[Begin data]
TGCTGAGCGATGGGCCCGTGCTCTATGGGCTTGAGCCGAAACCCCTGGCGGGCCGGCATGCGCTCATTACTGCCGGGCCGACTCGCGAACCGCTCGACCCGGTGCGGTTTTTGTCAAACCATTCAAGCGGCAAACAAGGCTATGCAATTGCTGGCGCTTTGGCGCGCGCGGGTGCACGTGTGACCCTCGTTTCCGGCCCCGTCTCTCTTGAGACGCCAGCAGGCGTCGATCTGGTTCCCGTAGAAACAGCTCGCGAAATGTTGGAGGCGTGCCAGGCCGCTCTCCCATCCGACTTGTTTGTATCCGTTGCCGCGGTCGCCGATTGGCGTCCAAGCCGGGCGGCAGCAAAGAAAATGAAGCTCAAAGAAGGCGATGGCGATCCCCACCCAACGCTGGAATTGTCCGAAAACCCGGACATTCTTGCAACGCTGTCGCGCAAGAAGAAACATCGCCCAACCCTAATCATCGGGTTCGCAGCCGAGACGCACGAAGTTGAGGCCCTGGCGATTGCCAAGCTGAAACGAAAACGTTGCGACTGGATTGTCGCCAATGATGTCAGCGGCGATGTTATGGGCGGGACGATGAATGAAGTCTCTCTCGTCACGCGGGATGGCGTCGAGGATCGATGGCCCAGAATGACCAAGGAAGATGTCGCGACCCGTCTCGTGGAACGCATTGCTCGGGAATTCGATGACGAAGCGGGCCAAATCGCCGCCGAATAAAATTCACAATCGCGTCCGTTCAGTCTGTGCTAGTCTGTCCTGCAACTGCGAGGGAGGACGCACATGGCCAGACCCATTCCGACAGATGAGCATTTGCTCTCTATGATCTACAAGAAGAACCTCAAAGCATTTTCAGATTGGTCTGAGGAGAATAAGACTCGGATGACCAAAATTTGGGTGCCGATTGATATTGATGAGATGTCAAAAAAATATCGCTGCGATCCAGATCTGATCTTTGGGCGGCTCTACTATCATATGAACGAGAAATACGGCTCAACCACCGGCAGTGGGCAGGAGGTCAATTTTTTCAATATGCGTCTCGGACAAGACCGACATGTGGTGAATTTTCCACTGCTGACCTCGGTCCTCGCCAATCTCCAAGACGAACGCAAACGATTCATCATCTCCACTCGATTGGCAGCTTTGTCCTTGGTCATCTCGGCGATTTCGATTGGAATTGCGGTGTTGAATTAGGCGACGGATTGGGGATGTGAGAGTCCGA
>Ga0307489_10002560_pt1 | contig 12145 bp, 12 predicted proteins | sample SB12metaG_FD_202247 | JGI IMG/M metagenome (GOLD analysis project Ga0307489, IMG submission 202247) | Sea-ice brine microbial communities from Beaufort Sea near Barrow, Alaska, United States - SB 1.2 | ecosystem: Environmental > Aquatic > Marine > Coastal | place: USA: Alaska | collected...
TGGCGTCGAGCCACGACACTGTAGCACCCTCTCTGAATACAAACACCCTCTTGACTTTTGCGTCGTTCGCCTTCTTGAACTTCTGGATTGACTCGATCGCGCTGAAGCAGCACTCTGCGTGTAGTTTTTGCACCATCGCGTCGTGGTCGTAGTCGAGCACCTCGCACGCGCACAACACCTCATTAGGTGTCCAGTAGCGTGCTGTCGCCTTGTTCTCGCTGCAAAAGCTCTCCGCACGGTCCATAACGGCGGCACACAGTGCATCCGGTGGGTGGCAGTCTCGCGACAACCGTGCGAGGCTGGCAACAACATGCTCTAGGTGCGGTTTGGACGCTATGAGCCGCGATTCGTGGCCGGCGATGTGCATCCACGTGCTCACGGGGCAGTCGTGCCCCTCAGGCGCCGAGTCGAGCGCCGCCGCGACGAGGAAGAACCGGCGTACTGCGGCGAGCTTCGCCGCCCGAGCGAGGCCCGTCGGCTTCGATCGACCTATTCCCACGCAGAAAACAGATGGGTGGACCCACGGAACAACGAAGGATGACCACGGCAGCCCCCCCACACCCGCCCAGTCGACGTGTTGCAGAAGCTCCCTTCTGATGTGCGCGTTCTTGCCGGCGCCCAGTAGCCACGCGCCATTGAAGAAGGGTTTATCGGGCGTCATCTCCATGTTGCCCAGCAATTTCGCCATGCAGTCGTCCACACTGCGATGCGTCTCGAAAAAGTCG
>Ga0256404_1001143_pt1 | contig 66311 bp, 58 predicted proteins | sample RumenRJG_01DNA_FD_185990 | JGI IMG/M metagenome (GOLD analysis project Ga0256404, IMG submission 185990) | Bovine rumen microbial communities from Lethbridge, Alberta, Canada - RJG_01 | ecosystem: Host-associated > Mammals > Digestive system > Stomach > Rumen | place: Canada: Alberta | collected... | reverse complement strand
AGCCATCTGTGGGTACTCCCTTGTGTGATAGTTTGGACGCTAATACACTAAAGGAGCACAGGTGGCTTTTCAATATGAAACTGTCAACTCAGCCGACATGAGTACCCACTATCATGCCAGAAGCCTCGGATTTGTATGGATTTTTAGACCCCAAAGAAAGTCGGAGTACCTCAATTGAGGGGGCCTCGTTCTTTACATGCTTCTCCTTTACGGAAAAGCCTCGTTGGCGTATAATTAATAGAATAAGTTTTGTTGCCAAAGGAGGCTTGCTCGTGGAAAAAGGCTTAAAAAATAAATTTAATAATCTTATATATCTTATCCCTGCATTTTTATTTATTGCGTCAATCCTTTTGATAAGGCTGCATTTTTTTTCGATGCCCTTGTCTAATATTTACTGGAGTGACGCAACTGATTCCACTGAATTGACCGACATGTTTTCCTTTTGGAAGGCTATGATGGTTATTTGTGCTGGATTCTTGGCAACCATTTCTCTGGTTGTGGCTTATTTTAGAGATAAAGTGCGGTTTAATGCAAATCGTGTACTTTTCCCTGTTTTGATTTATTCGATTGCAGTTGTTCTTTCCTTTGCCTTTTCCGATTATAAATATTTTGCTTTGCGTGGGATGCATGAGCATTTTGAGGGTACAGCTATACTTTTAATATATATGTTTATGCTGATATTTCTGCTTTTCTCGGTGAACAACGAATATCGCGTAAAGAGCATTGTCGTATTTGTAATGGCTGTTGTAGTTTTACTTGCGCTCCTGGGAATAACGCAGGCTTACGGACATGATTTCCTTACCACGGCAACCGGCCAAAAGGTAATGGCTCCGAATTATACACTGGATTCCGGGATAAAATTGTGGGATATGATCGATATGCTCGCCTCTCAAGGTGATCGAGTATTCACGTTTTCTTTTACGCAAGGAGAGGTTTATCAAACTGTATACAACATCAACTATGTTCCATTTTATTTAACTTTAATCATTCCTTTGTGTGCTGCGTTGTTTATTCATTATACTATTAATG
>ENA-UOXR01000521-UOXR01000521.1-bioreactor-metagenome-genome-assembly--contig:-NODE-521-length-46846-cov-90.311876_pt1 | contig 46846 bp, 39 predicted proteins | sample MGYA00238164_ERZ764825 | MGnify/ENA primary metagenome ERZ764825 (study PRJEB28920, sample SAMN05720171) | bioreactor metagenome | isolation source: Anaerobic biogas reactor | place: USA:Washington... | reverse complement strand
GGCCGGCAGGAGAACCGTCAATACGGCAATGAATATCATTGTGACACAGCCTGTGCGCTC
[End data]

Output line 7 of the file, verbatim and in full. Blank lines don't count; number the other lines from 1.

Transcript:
GGCCGGCAGGAGAACCGTCAATACGGCAATGAATATCATTGTGACACAGCCTGTGCGCTC